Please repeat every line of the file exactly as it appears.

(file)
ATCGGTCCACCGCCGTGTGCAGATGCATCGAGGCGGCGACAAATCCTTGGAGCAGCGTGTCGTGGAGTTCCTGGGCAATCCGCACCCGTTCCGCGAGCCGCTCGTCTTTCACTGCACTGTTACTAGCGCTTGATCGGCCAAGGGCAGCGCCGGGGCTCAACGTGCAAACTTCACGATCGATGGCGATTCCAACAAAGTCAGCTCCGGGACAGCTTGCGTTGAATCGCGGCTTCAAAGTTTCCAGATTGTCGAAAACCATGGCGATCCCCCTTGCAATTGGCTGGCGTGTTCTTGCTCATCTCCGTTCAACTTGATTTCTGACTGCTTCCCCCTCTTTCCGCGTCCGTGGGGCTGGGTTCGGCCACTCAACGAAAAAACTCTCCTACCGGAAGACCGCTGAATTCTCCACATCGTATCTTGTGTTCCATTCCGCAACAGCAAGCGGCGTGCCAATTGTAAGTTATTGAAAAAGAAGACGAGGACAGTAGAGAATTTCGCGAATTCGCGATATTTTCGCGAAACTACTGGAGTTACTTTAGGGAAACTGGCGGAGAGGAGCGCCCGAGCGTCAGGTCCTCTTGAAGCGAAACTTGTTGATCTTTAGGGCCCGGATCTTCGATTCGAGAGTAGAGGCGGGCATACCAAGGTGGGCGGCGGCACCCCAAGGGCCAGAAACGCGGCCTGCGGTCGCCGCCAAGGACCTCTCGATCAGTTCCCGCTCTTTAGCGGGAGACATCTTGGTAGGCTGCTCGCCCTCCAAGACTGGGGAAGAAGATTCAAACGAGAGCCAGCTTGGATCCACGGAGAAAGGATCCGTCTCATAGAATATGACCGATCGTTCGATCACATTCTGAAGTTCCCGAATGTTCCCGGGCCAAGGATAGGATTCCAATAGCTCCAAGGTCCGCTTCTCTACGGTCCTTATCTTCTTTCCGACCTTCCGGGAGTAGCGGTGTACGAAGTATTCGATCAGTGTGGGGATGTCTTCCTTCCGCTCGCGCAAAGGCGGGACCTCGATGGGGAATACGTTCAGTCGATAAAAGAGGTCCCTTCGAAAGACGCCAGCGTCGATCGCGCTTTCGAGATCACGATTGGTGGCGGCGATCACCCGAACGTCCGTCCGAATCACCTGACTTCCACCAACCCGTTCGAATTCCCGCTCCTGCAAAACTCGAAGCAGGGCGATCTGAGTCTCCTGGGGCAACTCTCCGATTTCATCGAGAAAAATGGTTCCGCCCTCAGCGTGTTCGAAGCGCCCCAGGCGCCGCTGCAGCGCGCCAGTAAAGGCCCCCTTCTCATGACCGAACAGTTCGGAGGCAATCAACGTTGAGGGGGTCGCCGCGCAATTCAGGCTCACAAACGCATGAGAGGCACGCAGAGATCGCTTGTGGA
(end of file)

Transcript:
ATCGGTCCACCGCCGTGTGCAGATGCATCGAGGCGGCGACAAATCCTTGGAGCAGCGTGTCGTGGAGTTCCTGGGCAATCCGCACCCGTTCCGCGAGCCGCTCGTCTTTCACTGCACTGTTACTAGCGCTTGATCGGCCAAGGGCAGCGCCGGGGCTCAACGTGCAAACTTCACGATCGATGGCGATTCCAACAAAGTCAGCTCCGGGACAGCTTGCGTTGAATCGCGGCTTCAAAGTTTCCAGATTGTCGAAAACCATGGCGATCCCCCTTGCAATTGGCTGGCGTGTTCTTGCTCATCTCCGTTCAACTTGATTTCTGACTGCTTCCCCCTCTTTCCGCGTCCGTGGGGCTGGGTTCGGCCACTCAACGAAAAAACTCTCCTACCGGAAGACCGCTGAATTCTCCACATCGTATCTTGTGTTCCATTCCGCAACAGCAAGCGGCGTGCCAATTGTAAGTTATTGAAAAAGAAGACGAGGACAGTAGAGAATTTCGCGAATTCGCGATATTTTCGCGAAACTACTGGAGTTACTTTAGGGAAACTGGCGGAGAGGAGCGCCCGAGCGTCAGGTCCTCTTGAAGCGAAACTTGTTGATCTTTAGGGCCCGGATCTTCGATTCGAGAGTAGAGGCGGGCATACCAAGGTGGGCGGCGGCACCCCAAGGGCCAGAAACGCGGCCTGCGGTCGCCGCCAAGGACCTCTCGATCAGTTCCCGCTCTTTAGCGGGAGACATCTTGGTAGGCTGCTCGCCCTCCAAGACTGGGGAAGAAGATTCAAACGAGAGCCAGCTTGGATCCACGGAGAAAGGATCCGTCTCATAGAATATGACCGATCGTTCGATCACATTCTGAAGTTCCCGAATGTTCCCGGGCCAAGGATAGGATTCCAATAGCTCCAAGGTCCGCTTCTCTACGGTCCTTATCTTCTTTCCGACCTTCCGGGAGTAGCGGTGTACGAAGTATTCGATCAGTGTGGGGATGTCTTCCTTCCGCTCGCGCAAAGGCGGGACCTCGATGGGGAATACGTTCAGTCGATAAAAGAGGTCCCTTCGAAAGACGCCAGCGTCGATCGCGCTTTCGAGATCACGATTGGTGGCGGCGATCACCCGAACGTCCGTCCGAATCACCTGACTTCCACCAACCCGTTCGAATTCCCGCTCCTGCAAAACTCGAAGCAGGGCGATCTGAGTCTCCTGGGGCAACTCTCCGATTTCATCGAGAAAAATGGTTCCGCCCTCAGCGTGTTCGAAGCGCCCCAGGCGCCGCTGCAGCGCGCCAGTAAAGGCCCCCTTCTCATGACCGAACAGTTCGGAGGCAATCAACGTTGAGGGGGTCGCCGCGCAATTCAGGCTCACAAACGCATGAGAGGCACGCAGAGATCGCTTGTGGA